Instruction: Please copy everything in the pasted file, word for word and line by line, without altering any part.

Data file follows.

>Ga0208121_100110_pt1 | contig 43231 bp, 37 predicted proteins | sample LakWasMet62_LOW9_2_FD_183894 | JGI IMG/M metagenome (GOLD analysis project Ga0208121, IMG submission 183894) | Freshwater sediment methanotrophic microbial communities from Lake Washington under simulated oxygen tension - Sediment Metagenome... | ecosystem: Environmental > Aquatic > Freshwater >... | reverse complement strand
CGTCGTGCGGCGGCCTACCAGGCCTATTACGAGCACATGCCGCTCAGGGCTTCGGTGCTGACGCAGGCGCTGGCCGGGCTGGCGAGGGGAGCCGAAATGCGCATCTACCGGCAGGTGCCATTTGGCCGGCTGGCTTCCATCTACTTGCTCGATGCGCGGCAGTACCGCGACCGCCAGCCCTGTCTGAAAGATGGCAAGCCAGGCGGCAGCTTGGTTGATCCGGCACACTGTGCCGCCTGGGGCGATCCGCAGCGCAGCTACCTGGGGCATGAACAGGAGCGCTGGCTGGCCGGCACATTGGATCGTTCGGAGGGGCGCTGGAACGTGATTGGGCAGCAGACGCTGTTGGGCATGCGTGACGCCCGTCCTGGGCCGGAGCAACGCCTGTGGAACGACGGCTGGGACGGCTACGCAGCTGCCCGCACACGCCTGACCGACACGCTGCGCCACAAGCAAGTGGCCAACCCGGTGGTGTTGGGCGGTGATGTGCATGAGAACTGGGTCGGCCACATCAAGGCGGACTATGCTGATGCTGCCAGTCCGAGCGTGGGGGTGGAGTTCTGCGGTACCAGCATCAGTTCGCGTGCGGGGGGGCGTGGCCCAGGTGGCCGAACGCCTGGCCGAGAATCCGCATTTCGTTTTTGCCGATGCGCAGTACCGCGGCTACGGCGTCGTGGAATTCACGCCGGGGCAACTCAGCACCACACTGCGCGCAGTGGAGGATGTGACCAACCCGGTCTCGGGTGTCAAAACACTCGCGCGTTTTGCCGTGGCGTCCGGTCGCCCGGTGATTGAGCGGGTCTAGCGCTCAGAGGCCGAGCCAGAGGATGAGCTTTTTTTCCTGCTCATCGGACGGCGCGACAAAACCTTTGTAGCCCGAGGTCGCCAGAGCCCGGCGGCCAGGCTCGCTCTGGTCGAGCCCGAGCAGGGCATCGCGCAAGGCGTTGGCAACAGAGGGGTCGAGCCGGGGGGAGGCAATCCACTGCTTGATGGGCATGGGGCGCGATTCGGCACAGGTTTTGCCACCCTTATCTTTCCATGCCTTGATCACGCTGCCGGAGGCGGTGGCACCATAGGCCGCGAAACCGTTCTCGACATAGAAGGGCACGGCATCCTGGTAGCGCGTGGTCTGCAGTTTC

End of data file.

>Ga0208121_100110_pt1 | contig 43231 bp, 37 predicted proteins | sample LakWasMet62_LOW9_2_FD_183894 | JGI IMG/M metagenome (GOLD analysis project Ga0208121, IMG submission 183894) | Freshwater sediment methanotrophic microbial communities from Lake Washington under simulated oxygen tension - Sediment Metagenome... | ecosystem: Environmental > Aquatic > Freshwater >... | reverse complement strand
CGTCGTGCGGCGGCCTACCAGGCCTATTACGAGCACATGCCGCTCAGGGCTTCGGTGCTGACGCAGGCGCTGGCCGGGCTGGCGAGGGGAGCCGAAATGCGCATCTACCGGCAGGTGCCATTTGGCCGGCTGGCTTCCATCTACTTGCTCGATGCGCGGCAGTACCGCGACCGCCAGCCCTGTCTGAAAGATGGCAAGCCAGGCGGCAGCTTGGTTGATCCGGCACACTGTGCCGCCTGGGGCGATCCGCAGCGCAGCTACCTGGGGCATGAACAGGAGCGCTGGCTGGCCGGCACATTGGATCGTTCGGAGGGGCGCTGGAACGTGATTGGGCAGCAGACGCTGTTGGGCATGCGTGACGCCCGTCCTGGGCCGGAGCAACGCCTGTGGAACGACGGCTGGGACGGCTACGCAGCTGCCCGCACACGCCTGACCGACACGCTGCGCCACAAGCAAGTGGCCAACCCGGTGGTGTTGGGCGGTGATGTGCATGAGAACTGGGTCGGCCACATCAAGGCGGACTATGCTGATGCTGCCAGTCCGAGCGTGGGGGTGGAGTTCTGCGGTACCAGCATCAGTTCGCGTGCGGGGGGGCGTGGCCCAGGTGGCCGAACGCCTGGCCGAGAATCCGCATTTCGTTTTTGCCGATGCGCAGTACCGCGGCTACGGCGTCGTGGAATTCACGCCGGGGCAACTCAGCACCACACTGCGCGCAGTGGAGGATGTGACCAACCCGGTCTCGGGTGTCAAAACACTCGCGCGTTTTGCCGTGGCGTCCGGTCGCCCGGTGATTGAGCGGGTCTAGCGCTCAGAGGCCGAGCCAGAGGATGAGCTTTTTTTCCTGCTCATCGGACGGCGCGACAAAACCTTTGTAGCCCGAGGTCGCCAGAGCCCGGCGGCCAGGCTCGCTCTGGTCGAGCCCGAGCAGGGCATCGCGCAAGGCGTTGGCAACAGAGGGGTCGAGCCGGGGGGAGGCAATCCACTGCTTGATGGGCATGGGGCGCGATTCGGCACAGGTTTTGCCACCCTTATCTTTCCATGCCTTGATCACGCTGCCGGAGGCGGTGGCACCATAGGCCGCGAAACCGTTCTCGACATAGAAGGGCACGGCATCCTGGTAGCGCGTGGTCTGCAGTTTC